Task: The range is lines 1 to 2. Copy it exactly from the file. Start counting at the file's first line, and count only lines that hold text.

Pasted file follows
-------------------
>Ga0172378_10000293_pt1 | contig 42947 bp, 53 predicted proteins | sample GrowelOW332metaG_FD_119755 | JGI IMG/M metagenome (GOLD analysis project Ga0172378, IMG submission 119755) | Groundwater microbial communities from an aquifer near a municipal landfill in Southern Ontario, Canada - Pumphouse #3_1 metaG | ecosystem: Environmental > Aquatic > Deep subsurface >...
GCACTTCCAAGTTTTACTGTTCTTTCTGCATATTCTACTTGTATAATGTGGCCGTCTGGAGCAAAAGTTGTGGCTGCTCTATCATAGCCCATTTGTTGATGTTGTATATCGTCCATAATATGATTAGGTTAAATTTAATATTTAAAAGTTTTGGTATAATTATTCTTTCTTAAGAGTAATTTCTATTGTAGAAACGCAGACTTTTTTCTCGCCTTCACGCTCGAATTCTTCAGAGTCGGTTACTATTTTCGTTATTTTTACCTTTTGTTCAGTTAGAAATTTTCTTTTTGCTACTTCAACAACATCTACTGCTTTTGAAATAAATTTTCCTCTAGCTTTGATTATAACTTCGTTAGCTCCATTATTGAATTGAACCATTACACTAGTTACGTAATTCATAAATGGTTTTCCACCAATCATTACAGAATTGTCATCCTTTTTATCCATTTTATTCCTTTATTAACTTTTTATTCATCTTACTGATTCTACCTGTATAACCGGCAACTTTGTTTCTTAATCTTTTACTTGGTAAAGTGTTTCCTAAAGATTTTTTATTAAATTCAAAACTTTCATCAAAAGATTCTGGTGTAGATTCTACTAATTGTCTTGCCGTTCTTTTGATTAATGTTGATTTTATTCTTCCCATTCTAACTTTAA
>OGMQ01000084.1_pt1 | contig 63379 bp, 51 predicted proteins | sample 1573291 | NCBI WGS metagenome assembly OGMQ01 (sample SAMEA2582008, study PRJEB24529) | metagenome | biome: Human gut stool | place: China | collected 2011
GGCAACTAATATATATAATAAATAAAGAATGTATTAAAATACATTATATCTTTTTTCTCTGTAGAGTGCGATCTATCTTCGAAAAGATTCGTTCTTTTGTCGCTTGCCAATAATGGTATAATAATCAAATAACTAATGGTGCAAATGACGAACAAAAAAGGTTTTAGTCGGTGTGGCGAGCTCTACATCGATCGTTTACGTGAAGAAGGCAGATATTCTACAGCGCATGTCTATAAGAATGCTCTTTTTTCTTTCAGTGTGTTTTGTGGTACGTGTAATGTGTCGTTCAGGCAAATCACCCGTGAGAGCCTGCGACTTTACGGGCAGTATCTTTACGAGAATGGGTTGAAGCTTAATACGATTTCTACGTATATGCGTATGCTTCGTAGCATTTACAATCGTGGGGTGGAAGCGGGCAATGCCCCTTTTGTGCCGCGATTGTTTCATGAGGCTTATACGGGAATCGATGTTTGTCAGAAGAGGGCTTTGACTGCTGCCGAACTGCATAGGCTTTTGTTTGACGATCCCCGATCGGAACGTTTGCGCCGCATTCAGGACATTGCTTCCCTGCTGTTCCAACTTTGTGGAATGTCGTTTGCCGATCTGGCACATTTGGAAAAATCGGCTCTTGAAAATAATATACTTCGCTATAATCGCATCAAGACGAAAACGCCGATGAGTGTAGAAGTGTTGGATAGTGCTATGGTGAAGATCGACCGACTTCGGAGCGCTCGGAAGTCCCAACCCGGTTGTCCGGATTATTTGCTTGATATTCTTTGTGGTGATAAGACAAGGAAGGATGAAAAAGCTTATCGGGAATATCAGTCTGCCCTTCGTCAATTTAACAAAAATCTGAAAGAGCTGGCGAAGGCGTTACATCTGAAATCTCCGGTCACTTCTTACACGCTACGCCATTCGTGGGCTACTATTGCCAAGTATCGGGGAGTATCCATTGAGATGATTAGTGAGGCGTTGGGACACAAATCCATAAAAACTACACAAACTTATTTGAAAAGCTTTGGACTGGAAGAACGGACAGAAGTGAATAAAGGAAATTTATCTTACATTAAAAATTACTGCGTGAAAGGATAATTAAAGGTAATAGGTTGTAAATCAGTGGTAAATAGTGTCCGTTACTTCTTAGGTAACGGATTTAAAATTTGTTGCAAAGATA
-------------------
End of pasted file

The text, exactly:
>Ga0172378_10000293_pt1 | contig 42947 bp, 53 predicted proteins | sample GrowelOW332metaG_FD_119755 | JGI IMG/M metagenome (GOLD analysis project Ga0172378, IMG submission 119755) | Groundwater microbial communities from an aquifer near a municipal landfill in Southern Ontario, Canada - Pumphouse #3_1 metaG | ecosystem: Environmental > Aquatic > Deep subsurface >...
GCACTTCCAAGTTTTACTGTTCTTTCTGCATATTCTACTTGTATAATGTGGCCGTCTGGAGCAAAAGTTGTGGCTGCTCTATCATAGCCCATTTGTTGATGTTGTATATCGTCCATAATATGATTAGGTTAAATTTAATATTTAAAAGTTTTGGTATAATTATTCTTTCTTAAGAGTAATTTCTATTGTAGAAACGCAGACTTTTTTCTCGCCTTCACGCTCGAATTCTTCAGAGTCGGTTACTATTTTCGTTATTTTTACCTTTTGTTCAGTTAGAAATTTTCTTTTTGCTACTTCAACAACATCTACTGCTTTTGAAATAAATTTTCCTCTAGCTTTGATTATAACTTCGTTAGCTCCATTATTGAATTGAACCATTACACTAGTTACGTAATTCATAAATGGTTTTCCACCAATCATTACAGAATTGTCATCCTTTTTATCCATTTTATTCCTTTATTAACTTTTTATTCATCTTACTGATTCTACCTGTATAACCGGCAACTTTGTTTCTTAATCTTTTACTTGGTAAAGTGTTTCCTAAAGATTTTTTATTAAATTCAAAACTTTCATCAAAAGATTCTGGTGTAGATTCTACTAATTGTCTTGCCGTTCTTTTGATTAATGTTGATTTTATTCTTCCCATTCTAACTTTAA